Smithsonian Associates–Black Smoke
July 1 @ 4:45 pm – 6:00 pm MDT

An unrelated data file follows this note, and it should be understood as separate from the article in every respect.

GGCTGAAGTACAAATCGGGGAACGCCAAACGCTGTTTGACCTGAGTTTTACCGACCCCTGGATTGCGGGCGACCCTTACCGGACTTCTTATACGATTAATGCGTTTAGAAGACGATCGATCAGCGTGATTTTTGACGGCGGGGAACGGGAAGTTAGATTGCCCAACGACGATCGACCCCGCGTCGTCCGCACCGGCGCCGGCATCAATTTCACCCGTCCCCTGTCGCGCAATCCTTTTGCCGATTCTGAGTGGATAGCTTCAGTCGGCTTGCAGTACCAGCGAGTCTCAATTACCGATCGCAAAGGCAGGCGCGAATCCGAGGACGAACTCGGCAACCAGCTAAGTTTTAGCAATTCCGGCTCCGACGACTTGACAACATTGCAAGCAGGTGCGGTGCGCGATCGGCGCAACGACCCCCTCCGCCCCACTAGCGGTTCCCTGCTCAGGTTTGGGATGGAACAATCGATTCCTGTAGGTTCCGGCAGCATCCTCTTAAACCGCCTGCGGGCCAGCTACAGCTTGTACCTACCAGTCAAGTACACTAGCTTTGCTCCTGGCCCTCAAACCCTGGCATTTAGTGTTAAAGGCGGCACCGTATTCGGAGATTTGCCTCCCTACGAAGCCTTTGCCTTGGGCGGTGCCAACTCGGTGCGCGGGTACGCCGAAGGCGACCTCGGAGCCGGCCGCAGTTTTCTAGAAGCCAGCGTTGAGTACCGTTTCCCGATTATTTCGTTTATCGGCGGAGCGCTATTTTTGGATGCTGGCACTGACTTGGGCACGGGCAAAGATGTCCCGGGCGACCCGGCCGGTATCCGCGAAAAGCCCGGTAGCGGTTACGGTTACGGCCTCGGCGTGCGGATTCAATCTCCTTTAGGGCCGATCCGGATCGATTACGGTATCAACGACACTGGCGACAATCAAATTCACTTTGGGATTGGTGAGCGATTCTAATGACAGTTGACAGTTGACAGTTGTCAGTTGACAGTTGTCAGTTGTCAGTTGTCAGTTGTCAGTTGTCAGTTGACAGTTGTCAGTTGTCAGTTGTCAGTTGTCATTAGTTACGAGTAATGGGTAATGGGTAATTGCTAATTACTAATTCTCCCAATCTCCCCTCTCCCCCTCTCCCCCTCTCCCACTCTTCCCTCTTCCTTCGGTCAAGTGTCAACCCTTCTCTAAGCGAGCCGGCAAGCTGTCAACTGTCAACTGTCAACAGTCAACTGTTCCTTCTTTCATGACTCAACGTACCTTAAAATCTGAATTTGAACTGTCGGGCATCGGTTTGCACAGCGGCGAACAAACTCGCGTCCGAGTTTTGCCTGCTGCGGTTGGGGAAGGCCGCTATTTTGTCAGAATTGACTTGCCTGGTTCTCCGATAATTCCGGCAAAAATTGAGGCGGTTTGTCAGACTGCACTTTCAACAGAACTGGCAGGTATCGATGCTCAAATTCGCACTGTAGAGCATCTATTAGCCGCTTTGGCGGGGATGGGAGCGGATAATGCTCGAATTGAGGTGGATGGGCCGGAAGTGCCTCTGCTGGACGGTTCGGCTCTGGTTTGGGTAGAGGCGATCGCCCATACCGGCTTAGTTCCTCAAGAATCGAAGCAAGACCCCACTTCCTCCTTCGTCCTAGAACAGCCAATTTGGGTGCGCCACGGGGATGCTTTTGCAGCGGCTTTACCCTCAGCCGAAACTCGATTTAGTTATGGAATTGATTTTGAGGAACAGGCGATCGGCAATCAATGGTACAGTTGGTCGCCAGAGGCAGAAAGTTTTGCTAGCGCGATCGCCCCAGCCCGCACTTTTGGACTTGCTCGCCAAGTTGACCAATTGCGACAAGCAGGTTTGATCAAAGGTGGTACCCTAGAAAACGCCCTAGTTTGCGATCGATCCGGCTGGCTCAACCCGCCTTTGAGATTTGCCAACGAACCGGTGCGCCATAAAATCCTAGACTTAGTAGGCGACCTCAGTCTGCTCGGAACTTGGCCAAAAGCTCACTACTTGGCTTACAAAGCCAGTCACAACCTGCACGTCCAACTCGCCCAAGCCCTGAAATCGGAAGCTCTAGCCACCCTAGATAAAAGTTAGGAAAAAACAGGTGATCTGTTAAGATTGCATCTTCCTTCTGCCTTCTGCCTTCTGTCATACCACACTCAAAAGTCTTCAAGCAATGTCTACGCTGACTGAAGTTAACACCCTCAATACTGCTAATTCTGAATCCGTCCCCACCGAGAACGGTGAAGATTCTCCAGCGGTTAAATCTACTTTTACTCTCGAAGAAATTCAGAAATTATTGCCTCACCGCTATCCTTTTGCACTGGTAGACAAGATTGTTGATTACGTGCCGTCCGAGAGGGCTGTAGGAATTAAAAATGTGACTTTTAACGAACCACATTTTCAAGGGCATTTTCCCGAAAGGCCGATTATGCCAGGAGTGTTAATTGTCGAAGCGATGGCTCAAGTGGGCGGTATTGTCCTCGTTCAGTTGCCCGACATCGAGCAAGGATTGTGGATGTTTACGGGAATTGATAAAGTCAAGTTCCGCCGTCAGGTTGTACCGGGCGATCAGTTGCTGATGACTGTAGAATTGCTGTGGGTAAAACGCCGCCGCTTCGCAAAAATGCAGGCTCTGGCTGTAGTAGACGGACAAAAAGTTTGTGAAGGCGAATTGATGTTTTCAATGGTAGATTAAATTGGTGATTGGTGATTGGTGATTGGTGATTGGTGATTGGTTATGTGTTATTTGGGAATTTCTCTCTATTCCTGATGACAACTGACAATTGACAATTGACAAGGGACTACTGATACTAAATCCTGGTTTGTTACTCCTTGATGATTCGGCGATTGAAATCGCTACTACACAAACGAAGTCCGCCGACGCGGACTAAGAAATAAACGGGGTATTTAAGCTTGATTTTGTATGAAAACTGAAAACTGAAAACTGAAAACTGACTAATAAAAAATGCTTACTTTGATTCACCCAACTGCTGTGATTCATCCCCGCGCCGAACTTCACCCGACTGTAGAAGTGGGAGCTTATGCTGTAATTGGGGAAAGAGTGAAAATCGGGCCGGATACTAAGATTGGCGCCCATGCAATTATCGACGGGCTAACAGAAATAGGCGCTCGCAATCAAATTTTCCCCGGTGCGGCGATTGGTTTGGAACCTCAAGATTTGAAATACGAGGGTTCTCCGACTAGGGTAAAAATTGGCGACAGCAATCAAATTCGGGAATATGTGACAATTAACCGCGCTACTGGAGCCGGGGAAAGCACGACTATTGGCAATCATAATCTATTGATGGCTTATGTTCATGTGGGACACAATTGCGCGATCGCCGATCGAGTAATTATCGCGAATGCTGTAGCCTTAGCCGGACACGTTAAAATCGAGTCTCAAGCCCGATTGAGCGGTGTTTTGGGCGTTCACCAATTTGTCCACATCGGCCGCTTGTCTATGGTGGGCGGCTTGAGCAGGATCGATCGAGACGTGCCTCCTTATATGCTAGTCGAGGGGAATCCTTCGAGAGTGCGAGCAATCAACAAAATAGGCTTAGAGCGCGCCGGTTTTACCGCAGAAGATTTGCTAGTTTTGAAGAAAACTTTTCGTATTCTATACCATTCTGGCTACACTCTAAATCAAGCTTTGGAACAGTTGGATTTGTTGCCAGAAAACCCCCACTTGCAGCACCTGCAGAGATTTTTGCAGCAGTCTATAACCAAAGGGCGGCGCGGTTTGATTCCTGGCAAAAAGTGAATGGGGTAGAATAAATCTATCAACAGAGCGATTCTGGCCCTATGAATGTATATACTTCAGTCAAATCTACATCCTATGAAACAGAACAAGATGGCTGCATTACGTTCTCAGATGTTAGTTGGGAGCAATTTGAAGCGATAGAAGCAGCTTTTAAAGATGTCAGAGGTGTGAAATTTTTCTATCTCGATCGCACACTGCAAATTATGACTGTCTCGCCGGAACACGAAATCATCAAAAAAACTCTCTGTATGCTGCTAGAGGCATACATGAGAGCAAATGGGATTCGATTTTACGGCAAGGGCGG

Across America, the pure love and popularity of barbecue cookery has gone through the roof. Prepared in one regional style or another, in the South and beyond, barbecue is one of the nation’s most distinctive culinary arts. And people aren’t just eating it: They’re also reading books and articles and watching TV shows about it. But why is it, asks Adrian Miller—admitted ’cuehead and longtime certified barbecue judge—that in today’s barbecue culture African Americans don’t get much love? Drawing on his new book Black Smoke: African Americans and the United States of Barbecue, Miller reveals how Black barbecuers, pitmasters, and restaurateurs helped develop this cornerstone of American foodways and how they are coming into their own today. Miller shares the smoke-filled story of Black perseverance, culinary innovation, and entrepreneurship. Though often pushed to the margins, African Americans have enriched a barbecue culture that has come to be embraced by all. Join Miller as he celebrates and restores the faces and stories of the men and women who have influenced this American cuisine.